We’ve all heard that each snowflake is unique in size and shape, but what about moisture content?
In geographic regions that rely on snowpack for their source water, like Denver, this is a very important issue. The National Weather Service calls the amount of water in snow the “snow ratio.” As a rule, 12 inches of snow can represent one inch of water in the Upper Midwest states. And, there are other variables that can determine the ratio, such as:
- Depth of the warm layer from the surface atmosphere into the snow producing cloud. The warmer it is (closer to freezing), the lower the snow ratio.
- Amount of ice in the snow producing cloud. If there are more super-cooled water droplets in the cloud, the snow ratio will be lower. If there is a higher amount of ice crystals, the snow ratio will be higher.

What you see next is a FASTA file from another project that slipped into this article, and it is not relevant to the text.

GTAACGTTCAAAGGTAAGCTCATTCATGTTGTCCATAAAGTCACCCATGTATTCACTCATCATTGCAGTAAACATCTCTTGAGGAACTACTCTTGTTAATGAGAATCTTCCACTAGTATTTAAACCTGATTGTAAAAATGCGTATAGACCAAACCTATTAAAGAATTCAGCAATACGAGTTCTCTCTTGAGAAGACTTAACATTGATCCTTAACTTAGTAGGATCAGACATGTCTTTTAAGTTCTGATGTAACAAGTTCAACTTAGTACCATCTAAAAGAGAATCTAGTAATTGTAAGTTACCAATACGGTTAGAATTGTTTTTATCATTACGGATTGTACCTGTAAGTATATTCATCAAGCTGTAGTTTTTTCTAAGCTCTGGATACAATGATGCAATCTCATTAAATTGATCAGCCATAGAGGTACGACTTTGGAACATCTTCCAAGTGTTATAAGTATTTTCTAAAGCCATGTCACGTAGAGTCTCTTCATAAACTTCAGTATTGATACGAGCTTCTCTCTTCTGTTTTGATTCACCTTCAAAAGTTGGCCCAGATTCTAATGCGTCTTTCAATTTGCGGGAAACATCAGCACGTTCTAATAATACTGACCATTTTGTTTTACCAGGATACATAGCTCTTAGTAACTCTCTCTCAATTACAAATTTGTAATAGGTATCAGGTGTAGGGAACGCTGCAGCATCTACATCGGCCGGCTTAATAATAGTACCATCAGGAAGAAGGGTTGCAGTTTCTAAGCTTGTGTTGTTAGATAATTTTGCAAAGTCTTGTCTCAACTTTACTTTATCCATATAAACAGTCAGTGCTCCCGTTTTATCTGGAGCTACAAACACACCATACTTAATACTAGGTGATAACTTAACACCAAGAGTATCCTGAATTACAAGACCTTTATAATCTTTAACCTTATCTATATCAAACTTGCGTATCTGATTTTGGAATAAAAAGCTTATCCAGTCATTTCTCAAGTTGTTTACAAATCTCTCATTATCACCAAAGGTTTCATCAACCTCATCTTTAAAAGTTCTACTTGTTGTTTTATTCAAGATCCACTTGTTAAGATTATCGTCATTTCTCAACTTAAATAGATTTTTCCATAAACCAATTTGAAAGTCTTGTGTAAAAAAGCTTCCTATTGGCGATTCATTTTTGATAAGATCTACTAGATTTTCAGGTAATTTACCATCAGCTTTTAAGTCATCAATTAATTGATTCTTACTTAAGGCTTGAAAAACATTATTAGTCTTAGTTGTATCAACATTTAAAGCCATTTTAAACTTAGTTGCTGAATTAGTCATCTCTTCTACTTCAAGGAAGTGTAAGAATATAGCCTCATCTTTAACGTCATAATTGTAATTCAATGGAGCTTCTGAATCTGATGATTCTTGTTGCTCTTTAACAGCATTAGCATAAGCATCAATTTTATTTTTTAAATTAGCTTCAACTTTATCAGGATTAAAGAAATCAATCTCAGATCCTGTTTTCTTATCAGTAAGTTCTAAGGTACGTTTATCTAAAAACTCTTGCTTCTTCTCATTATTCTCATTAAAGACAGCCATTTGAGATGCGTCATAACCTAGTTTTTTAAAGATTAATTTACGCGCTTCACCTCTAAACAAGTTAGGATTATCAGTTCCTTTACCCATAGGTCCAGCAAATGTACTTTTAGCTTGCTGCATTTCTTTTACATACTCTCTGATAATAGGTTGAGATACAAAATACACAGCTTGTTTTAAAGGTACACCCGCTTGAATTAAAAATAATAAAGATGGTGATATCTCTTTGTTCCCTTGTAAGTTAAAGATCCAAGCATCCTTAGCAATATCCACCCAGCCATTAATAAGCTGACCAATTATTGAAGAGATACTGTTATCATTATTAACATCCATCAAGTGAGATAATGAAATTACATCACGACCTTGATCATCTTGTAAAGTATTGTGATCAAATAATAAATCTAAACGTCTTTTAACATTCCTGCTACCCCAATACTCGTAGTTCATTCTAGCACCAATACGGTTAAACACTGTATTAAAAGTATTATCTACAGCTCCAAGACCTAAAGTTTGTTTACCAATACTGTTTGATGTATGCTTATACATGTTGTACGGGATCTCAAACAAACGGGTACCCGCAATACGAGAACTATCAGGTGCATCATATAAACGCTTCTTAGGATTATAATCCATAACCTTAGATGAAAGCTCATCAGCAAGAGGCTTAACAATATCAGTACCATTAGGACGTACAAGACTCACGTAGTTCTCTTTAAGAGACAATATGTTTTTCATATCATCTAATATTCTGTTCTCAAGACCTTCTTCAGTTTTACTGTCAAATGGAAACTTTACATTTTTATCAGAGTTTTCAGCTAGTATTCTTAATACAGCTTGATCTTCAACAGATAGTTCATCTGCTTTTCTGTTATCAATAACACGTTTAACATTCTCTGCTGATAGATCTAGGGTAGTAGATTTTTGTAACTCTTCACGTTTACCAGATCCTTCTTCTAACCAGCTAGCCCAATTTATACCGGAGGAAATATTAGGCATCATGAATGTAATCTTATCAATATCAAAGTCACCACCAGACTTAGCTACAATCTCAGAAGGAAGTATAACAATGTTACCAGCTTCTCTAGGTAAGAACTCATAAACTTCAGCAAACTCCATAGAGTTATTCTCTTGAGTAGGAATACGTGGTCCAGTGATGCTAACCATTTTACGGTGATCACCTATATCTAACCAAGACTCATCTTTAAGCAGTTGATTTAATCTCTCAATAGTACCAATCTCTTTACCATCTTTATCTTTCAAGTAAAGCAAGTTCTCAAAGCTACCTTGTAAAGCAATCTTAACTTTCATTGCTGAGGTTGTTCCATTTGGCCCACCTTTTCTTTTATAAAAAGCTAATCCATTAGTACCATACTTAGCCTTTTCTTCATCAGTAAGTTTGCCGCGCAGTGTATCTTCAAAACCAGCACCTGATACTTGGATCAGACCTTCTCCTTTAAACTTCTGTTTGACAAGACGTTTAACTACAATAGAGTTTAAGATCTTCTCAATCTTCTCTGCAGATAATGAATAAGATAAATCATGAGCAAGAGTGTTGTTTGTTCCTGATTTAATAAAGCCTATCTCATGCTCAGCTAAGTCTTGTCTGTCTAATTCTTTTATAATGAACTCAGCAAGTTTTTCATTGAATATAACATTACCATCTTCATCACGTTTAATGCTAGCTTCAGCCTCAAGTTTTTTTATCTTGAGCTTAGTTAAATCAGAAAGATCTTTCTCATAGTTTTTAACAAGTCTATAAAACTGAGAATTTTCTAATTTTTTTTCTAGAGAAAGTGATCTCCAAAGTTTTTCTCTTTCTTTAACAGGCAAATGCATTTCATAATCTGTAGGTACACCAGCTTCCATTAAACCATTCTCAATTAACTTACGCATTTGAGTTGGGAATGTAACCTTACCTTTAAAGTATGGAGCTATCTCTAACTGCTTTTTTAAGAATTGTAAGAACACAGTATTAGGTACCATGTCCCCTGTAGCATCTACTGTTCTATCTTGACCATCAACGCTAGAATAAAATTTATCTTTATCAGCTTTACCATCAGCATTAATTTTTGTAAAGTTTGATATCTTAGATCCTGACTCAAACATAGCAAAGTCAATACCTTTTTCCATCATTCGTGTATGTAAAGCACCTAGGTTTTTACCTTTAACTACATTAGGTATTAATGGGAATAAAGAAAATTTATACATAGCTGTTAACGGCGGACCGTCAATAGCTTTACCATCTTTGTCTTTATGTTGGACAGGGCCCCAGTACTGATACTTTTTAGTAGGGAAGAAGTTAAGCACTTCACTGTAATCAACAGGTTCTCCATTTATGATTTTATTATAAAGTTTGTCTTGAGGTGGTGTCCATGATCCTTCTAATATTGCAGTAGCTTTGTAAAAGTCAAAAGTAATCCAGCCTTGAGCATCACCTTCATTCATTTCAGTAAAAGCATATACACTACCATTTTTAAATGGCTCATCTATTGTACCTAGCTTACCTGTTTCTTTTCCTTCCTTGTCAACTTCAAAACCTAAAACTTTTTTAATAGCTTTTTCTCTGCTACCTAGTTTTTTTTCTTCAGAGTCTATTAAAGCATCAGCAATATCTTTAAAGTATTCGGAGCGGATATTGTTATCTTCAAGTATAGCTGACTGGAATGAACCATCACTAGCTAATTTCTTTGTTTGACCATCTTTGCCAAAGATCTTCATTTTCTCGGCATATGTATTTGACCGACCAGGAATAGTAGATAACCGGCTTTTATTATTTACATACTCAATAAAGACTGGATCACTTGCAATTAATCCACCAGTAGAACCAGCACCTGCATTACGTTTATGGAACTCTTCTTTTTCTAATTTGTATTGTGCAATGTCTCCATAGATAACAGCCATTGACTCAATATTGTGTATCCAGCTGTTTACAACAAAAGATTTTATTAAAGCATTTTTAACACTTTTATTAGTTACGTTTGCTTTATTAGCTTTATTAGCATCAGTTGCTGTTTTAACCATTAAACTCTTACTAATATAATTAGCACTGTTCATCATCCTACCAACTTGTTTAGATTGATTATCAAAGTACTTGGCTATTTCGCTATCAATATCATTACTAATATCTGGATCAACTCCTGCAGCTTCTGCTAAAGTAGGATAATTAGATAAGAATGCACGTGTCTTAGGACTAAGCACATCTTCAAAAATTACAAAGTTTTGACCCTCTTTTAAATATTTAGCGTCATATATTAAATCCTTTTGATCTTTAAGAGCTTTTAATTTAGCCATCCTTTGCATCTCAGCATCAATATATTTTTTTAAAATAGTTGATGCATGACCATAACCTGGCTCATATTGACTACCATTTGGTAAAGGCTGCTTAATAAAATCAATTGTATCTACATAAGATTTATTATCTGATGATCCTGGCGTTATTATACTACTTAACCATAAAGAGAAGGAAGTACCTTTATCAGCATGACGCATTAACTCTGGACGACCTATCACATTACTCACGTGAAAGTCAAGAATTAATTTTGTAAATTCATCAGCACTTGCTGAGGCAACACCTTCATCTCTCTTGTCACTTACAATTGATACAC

- If it is windy, snowflakes can fracture, losing their "lacy" structure and leading to lower accumulations, resulting in lower snow ratios.
- Deep cold, in general, promotes a higher snow ratio.
In other words, heavy, wet snow that falls when temperatures are higher has more moisture than the snow that falls on dryer, colder days.
The next time it snows in your neighborhood, picture your water system capturing the snowflakes – regardless of snow ratio – to fill its reservoirs.